the moment of clarity
One of my favorite things about raising little boys is a little something I like the call the moment of clarity. I don’t know if this is a phenomenon exclusive to my boys, but based on discussions I’ve had with other moms in the park, I suspect not. I don’t have a little girl, so I can’t compare, but I’ve been told they listen better and are faster at reasoning and recognizing.
It’s taken me several years worth of beating my head against a wall to realize it does not matter how many times I tell Jackson if he bounces in the puddles in the Target parking lot he will get his shoes wet, he’s going to jump anyway. He’s going to get his shoes wet. And then he’s going to look at me and go Mommy, my shoes are wet. And I’m going to bite my tongue hard and try not to say I TOLD YOU SO! Because, you know, he’s three. And even though he can quote the entire WALL-E DVD from memory and order a tall mocha frappe with soy milk - hold the whip cream even though he has no idea what that means, the length of his memory for all parental instructions is about two minutes. After that, I’m convinced it resets itself and all previous information is lost.
Case in point: Yesterday we were getting ready to go play at the park and while I was sitting in the floor of the hallway tying Jonathan’s shoes, Jackson, having finished dressing and eager to get in the car, flipped both locks on the garage door and promptly set off the house alarm.
Next thing I knew we were surrounded by the thunderous, high-pitched wailing of the siren. If you’ve ever been close to one of these alarms when it goes off, you know what I’m talking about when I say it is so loud that it is literally painful. Forget needing the police, any thief trying to enter would be struck deaf and dumb, because you really can’t even complete a coherent thought with that many decibels screeching in your ear.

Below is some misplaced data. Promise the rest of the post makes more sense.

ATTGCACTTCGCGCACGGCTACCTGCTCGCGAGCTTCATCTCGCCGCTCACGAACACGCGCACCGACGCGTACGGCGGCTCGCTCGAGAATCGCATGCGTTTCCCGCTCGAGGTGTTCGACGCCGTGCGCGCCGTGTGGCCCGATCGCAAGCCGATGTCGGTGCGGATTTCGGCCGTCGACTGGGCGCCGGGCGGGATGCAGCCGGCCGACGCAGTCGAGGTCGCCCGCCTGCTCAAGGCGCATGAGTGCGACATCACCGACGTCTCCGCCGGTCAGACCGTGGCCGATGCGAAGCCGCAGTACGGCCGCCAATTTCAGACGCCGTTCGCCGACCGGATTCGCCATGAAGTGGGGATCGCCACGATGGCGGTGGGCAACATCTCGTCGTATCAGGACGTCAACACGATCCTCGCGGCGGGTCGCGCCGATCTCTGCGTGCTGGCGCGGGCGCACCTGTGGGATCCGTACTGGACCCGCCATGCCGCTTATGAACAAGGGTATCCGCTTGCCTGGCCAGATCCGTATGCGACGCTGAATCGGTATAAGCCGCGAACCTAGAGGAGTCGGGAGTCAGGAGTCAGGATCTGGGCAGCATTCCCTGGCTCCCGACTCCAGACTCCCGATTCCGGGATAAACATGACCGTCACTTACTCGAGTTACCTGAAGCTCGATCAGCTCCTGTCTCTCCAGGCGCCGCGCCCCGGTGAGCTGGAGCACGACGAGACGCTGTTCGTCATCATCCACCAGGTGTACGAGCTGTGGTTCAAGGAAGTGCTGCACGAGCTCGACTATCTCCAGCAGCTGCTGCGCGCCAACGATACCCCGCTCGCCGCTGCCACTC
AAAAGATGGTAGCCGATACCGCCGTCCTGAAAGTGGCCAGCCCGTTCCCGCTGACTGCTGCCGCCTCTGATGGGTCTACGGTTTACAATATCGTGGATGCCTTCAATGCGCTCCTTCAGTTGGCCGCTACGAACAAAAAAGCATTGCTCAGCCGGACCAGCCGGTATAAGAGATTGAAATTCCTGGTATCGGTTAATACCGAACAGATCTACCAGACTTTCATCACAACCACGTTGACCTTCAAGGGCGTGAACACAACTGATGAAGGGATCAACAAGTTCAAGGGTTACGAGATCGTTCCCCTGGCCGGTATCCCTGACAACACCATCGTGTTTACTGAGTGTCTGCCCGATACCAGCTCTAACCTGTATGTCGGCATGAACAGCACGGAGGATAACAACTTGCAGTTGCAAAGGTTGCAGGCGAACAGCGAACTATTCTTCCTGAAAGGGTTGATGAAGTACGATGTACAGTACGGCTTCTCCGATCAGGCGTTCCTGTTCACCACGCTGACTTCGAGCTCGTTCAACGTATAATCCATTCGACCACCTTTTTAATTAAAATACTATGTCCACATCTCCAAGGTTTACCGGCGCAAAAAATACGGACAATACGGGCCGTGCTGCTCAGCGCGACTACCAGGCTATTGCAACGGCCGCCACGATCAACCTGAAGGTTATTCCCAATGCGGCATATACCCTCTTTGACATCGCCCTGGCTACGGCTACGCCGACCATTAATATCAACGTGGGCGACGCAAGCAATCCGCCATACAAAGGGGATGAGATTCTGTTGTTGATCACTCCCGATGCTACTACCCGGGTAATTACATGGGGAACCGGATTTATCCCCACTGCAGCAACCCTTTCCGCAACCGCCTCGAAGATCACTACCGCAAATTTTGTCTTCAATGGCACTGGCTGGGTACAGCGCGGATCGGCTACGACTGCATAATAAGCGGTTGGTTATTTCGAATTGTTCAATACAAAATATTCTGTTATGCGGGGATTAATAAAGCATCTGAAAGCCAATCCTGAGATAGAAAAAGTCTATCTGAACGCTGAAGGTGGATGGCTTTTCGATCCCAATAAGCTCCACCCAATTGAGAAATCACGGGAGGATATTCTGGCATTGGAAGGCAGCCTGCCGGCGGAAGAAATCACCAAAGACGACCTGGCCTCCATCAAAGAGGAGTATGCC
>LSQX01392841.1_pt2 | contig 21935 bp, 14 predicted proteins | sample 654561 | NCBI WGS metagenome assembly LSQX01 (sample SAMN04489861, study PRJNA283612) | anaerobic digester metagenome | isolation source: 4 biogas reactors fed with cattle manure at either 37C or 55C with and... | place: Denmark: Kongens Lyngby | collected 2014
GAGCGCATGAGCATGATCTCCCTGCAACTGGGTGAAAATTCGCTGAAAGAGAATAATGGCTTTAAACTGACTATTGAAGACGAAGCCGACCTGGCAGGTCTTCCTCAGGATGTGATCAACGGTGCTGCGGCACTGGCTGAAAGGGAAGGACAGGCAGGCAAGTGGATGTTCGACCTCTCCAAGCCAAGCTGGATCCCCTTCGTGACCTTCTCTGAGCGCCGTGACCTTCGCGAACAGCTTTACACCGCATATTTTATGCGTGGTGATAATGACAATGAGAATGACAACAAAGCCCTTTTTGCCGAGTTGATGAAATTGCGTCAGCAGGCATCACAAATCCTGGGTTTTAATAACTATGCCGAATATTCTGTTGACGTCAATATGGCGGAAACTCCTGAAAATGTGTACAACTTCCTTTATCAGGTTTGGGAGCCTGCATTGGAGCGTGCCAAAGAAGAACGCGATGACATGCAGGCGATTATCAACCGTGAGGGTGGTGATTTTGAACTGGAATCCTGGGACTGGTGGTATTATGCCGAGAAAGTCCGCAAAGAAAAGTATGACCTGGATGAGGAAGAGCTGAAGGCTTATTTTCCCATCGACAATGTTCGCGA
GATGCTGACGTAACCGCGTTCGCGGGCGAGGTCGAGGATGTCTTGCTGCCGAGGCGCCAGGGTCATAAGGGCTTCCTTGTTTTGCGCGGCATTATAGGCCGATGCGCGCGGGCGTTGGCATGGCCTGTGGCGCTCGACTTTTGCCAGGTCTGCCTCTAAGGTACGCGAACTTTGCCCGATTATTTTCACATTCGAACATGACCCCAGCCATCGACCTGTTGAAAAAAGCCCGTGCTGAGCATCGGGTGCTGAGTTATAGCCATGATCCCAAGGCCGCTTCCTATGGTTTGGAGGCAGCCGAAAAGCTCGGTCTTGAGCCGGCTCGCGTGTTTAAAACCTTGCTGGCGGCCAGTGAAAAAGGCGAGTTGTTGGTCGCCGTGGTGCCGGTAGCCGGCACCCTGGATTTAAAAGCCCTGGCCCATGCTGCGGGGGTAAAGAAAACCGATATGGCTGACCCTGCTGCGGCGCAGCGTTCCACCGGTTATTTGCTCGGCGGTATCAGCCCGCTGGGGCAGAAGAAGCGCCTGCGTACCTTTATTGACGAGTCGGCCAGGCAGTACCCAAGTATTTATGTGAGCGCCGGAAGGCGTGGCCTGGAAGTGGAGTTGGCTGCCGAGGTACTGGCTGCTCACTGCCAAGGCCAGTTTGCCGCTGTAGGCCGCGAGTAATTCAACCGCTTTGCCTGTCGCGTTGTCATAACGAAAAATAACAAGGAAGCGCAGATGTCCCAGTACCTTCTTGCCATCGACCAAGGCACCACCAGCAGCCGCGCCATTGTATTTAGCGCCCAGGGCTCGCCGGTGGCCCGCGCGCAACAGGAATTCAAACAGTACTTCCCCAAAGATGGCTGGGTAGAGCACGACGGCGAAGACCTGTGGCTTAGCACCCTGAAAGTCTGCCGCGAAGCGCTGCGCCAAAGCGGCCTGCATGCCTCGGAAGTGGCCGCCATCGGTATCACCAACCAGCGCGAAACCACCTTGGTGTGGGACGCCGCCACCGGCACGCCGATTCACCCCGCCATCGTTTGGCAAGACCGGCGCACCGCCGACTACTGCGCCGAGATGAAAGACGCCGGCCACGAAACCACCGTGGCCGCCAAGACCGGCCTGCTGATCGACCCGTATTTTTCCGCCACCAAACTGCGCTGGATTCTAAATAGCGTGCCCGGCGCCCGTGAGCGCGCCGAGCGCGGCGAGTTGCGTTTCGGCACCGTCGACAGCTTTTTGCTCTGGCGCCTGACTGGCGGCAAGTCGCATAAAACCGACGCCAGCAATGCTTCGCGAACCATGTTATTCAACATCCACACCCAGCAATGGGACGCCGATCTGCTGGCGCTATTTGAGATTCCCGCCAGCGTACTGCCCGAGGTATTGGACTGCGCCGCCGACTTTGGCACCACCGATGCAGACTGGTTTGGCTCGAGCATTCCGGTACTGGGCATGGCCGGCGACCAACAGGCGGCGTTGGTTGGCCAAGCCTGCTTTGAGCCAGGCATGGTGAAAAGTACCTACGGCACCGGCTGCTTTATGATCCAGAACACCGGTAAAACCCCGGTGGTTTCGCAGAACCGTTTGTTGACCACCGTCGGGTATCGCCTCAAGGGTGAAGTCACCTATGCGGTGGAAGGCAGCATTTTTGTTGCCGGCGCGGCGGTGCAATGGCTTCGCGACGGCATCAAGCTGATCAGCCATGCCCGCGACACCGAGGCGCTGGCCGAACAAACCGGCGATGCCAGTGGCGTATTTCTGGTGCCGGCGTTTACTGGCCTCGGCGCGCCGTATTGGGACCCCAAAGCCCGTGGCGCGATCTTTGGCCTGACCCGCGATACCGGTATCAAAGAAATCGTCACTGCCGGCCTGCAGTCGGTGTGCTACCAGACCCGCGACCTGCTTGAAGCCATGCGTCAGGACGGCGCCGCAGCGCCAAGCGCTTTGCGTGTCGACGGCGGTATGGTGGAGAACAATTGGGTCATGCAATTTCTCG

So I quickly dropped the shoe I was holding and went charging down the hall, practically colliding with Jackson as he came flying down the opposite way. There wasn’t any time to stuff cotton in my ears so I braced myself and rounded the corner where the keypad and siren are located. At this point the blaring was so loud that I was lucky to still remember my name, let alone the number sequence to turn it off, but I quickly punched it in and silence was restored to the house. All except that ringing in my ear.
I turn around to find both Jackson and Jonathan standing there, eyes as big as dinner plates, and Jack kept saying something but I was all WHAT? I CAN’T HEAR YOU. WAIT A MINUTE, LET ME PUT THIS FUNNEL UP TO MY EAR. Okay, say again.
“That’s okay, Buddy. But you know you can’t open the doors unless the light is green.” (pointing at the indicator light on the keypad) “If the light is red, it will set off the alarm.”
Side note: This is a conversation we’ve had dozens of times. Because when Caleb is here I never have to worry about Jackson setting off the alarm. Caleb turns it off each morning when he leaves. But ever since he learned how to flip the door locks, Jackson has managed to set it off at least once during every major Army business trip Caleb has made, aside from the countless occasions I’ve arrived in the nick of time to prevent it.
So after my heart had returned to normal sinus rhythm after its unorthodox defibrillation, we loaded up the car and headed off to the park. Jackson was unusually quiet as we drove down the street, but as I merged onto the Highway he suddenly said “Mommy!!”
“Yes?” I glanced in the rear view mirror and I swear I could almost see one of those energy saving light bulbs go DING! right above his cranium.
“Mommy!” he stated. “When the light is green, I can open the door. But when the light is red, it will set off the alarm!”
“Yes!” I said. “Exactly!”
“If the light is red, I should not open the door!”
“Only if the light is green,” he repeated, “then I can go out.”
“Mommy! IshouldwaitforthelighttobegreenbeforeIgooutthedoorsoIwon’tsetoffthe alarm! AndifthelightisredIcan’tgooutthedoorbecauseitwillsetoffthealarm!”
Beware: when the moment of clarity arrives, it can sometimes last all day.